Legacy’s Allure – Controlling The StarCityGames.com Indianapolis Legacy Open

Tuesday, March 16th – This past weekend, Indianapolis showed the revival of decks that want to play more than four turns in a game, with a multitude of interesting control decks showing up at the final tables. This week, take a look at the lists that went to bat against Reanimator, Goblins, Merfolk and the other aggressive, fast decks in Legacy and see how they did it with Engineered Explosives, Thopter Foundry, Gatekeeper of Malakir and more! Also, get Doug’s pick for the hot metagame deck, a potential ringer because of a weakness in the metagame against a certain Mirrodin artifact. All this and more in this week’s Legacy’s Allure!

This past weekend, Indianapolis was host to the biggest Legacy tournament in the StarCityGames.com series so far this year! There are some fascinating new decks and twists on old favorites all through the Top 16; this may be the most exciting event yet to pore over. We’ve got classics like Goblins and Merfolk, along with some seriously cool new control decks. Let’s take a look…

Control decks had a resurgence in Indy, maintaining dominance of either the stack or the board and bringing in new cards and combinations. Let’s start with Michael Bernat’s 6th-place Landstill list from the event:

So this looks like a Standstill-based deck, but it actually is an artifact-based card advantage machine. You have Isochron Scepter for the repeated spell insanity, either being “merely great” with the blue side of Fire/Ice or locking things out with Orim’s Chant. This reminds me of a Landstill deck I built years ago (before Legacy was a format!), one that ran both Scepters and Standstills. Scepters cannot play through a Standstill, but the gig was that the cards sort of overlapped into this combination of card advantage. You’d have one or the other out there at all times; you’d only play a Standstill into a Scepter on the field if you were already so far ahead with Mishra’s Factory that you didn’t mind shutting it off. With the pesky enchantment on the field and a powered-up artifact in play, you gave the opponents a Scylla-and-Charybdis choice of whether to wait out the Standstill or bust it and turn on the Isochron Scepter.

Michael’s deck has that same core built into it, making a monster of a creature control deck with enough permission to stop some of the deadlier threats in Legacy. The two Elspeths seriously speed up Landstill and they’re great because they don’t require any mana to do it every turn! The downside of Landstill is that you can be sitting on this great hand with two Counterspells and have enough Mishra’s Factories to just slam in and end things quickly, but you have to tap out to do it. The Elspeths give the same effect without making you drop your defenses.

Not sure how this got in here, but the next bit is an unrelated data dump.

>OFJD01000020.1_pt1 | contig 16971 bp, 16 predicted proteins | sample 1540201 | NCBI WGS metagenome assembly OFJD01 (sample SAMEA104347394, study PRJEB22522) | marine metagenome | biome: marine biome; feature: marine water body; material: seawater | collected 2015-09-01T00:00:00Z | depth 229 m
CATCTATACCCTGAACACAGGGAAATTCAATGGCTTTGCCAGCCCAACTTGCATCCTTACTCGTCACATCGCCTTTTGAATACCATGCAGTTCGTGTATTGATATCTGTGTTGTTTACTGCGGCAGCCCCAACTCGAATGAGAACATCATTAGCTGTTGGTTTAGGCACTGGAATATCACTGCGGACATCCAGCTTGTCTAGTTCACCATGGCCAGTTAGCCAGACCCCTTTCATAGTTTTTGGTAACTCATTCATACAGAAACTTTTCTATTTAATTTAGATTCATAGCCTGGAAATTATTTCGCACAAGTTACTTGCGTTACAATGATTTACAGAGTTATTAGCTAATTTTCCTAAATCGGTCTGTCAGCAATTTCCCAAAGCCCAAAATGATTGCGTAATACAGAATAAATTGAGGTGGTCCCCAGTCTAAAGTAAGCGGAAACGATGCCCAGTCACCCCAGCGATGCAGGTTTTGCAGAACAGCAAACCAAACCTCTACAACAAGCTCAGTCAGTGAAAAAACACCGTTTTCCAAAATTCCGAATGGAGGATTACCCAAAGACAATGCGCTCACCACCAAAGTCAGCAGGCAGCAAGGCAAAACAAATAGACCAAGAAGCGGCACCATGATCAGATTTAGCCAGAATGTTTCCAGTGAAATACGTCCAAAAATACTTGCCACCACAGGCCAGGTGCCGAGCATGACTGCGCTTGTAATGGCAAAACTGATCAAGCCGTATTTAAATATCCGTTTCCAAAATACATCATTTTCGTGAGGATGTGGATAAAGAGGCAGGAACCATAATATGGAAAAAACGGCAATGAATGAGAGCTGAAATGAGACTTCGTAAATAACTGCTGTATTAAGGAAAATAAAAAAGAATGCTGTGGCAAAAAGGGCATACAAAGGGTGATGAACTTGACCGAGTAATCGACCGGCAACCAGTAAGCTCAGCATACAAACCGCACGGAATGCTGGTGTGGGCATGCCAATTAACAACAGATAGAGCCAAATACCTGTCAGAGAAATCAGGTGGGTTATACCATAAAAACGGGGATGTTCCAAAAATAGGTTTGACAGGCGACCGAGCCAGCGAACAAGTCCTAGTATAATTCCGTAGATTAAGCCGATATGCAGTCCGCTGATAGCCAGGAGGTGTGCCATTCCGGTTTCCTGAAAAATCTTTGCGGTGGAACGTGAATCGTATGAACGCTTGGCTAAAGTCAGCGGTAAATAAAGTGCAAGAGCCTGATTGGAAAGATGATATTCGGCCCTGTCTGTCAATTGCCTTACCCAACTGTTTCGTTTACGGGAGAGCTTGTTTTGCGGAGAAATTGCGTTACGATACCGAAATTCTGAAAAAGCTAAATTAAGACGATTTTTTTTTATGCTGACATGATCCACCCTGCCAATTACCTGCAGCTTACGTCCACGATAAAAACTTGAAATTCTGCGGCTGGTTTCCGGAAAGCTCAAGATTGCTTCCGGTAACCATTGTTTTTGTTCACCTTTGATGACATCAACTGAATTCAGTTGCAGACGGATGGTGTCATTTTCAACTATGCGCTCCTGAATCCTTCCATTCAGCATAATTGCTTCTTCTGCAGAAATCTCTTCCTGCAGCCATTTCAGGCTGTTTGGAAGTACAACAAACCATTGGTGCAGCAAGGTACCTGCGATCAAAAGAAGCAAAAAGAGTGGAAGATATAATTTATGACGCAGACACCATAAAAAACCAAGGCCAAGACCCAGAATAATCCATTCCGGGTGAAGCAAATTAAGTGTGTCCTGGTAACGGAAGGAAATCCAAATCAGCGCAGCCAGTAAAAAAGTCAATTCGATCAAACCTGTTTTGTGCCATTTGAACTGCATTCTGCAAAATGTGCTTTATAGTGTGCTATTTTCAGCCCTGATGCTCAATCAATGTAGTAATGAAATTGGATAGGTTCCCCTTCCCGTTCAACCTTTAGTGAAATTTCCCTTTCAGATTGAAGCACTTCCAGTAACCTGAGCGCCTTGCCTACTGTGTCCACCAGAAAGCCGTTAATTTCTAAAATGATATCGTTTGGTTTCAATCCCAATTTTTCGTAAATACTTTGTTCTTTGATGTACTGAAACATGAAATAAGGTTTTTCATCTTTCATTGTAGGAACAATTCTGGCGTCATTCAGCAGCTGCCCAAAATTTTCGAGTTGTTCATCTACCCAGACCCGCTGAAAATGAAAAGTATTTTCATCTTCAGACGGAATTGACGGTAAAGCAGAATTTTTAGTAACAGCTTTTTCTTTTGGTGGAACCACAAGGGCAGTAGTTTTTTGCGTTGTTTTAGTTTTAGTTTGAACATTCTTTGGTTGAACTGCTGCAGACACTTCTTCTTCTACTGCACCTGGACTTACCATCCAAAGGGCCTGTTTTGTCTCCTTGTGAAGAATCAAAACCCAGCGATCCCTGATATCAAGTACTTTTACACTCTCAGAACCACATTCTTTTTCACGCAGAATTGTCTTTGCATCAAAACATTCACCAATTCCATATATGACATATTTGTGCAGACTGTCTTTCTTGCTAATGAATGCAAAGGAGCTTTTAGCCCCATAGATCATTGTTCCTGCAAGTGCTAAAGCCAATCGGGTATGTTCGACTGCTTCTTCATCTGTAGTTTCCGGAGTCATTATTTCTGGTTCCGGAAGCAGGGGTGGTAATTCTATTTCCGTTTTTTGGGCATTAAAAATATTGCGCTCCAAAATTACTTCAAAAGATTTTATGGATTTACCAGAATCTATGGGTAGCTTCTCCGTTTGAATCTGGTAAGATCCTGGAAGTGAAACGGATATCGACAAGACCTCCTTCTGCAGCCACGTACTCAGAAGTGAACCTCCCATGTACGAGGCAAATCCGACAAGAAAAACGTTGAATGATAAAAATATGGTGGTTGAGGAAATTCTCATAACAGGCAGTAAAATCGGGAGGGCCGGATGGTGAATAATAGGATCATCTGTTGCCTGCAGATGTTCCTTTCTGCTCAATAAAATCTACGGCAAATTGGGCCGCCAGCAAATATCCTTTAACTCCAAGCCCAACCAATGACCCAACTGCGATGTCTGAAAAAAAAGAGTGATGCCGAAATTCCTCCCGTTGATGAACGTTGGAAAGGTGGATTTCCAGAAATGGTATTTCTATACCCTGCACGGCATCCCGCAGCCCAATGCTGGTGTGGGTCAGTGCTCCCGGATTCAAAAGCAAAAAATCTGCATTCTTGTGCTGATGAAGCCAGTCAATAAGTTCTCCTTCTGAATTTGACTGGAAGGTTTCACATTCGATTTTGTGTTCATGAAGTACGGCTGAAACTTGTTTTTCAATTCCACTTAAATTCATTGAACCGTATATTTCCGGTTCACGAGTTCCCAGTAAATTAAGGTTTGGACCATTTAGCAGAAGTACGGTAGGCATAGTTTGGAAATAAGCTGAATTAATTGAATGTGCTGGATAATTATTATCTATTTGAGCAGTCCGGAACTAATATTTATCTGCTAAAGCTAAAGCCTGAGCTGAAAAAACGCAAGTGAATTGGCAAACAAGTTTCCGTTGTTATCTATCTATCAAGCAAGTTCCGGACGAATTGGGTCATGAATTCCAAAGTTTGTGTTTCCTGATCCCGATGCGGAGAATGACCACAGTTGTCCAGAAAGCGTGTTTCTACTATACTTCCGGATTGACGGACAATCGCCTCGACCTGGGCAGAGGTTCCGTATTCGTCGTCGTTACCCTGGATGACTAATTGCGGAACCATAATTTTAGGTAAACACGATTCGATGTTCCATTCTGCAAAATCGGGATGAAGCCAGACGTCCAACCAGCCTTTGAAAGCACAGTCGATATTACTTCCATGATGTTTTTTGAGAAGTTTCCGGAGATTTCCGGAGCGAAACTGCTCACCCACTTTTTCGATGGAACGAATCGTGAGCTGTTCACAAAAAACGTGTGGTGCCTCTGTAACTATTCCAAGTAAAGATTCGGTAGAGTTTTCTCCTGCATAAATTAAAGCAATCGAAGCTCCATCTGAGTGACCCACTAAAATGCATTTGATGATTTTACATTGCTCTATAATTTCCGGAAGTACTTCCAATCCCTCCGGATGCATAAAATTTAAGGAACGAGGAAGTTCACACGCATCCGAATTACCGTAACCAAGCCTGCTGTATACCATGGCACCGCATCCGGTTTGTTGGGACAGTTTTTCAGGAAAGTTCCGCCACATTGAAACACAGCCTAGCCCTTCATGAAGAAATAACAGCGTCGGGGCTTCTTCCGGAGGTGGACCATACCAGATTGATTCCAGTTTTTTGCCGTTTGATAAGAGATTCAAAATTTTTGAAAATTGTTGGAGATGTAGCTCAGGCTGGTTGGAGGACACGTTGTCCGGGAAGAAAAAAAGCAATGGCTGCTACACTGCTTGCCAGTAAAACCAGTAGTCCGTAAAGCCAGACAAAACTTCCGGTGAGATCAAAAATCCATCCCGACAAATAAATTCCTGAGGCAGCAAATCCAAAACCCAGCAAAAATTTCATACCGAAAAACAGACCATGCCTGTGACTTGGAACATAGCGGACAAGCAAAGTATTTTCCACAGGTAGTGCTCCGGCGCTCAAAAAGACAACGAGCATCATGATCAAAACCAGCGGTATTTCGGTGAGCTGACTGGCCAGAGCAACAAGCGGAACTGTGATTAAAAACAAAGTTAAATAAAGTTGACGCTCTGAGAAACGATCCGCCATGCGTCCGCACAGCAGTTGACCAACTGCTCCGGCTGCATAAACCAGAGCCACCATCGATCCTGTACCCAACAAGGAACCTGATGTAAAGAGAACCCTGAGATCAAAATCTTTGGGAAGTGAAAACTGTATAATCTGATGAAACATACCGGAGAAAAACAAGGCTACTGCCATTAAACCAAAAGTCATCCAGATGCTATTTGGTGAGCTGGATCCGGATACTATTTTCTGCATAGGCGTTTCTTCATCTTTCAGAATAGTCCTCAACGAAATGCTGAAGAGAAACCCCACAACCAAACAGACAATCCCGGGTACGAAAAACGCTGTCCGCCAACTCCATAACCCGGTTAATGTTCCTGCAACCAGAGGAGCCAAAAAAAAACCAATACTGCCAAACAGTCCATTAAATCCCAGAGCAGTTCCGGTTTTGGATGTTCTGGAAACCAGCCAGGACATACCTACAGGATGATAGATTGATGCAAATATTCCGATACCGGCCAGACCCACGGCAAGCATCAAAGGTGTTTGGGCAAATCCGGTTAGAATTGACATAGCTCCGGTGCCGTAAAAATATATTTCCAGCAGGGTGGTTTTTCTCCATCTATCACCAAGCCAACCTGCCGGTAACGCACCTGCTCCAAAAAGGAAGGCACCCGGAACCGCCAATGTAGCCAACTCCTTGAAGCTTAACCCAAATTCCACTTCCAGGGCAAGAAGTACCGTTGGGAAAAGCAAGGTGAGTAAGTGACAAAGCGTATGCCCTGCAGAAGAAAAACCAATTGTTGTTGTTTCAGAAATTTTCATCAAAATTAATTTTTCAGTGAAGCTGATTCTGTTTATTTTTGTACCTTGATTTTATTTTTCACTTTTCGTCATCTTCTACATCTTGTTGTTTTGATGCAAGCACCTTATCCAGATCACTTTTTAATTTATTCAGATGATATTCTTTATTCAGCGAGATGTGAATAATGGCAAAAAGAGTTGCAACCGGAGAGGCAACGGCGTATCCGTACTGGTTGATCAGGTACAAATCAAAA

I like this deck a lot, since opponents will not know quite how to fight it. If I were to change anything with it, I’d probably cut a Mishra’s Factory or Faerie Conclave for a Bojuka Bog. It’s a concession to how strong graveyard-based strategies are these days, and you can tutor for it with that Tolaria West. If you need to repeat it, then you can Wasteland your own Bog and bring it back with Crucible. Michael’s sideboard is also really sick; Meddling Mage against combo, how unexpected! Descendent of Kiyamaro is an old-school Kamigawa anti-aggro trick. Sticking a 3/5 Lifelinker for 1WW is pretty good against fast decks like Zoo. The sheer pile of creatures on the sideboard means that Michael can board them in for cards like Swords to Plowshares if he’s fighting against a creature-light opponent and remove lots of dead cards in his maindeck.

Next, Peter Smutko would like to remind you that Thopter Foundry and Sword of the Meek are crazy in Legacy, too:

Peter has a mostly-stock UW control/draw engine, but look at the Gifts Ungiven piles he can stack up! Sword of the Meek with Thopter Foundry, Academy Ruins and Tezzeret, The Seeker means that on a given timeline, he’ll get Sword cranking out a pile of thopters. Alongside that, he can use Trinket Mage to pick up several utility cards and get an Engineered Explosives/Academy Ruins engine going (an engine that cropped up in several decks in the Top 16). He’s got the Adam Yurchick Extended Tech of Oona on the sideboard, a dragon that comes unexpectedly out of the board and says “here, deal with me instead.” His extra Trinket Mages on the sideboard can come in to do extra duty of grabbing Tormod’s Crypt in matches where the deck has to blank a graveyard, or it can get Meekstone where he needs to shut down Progenitus or Empyrial Archangel.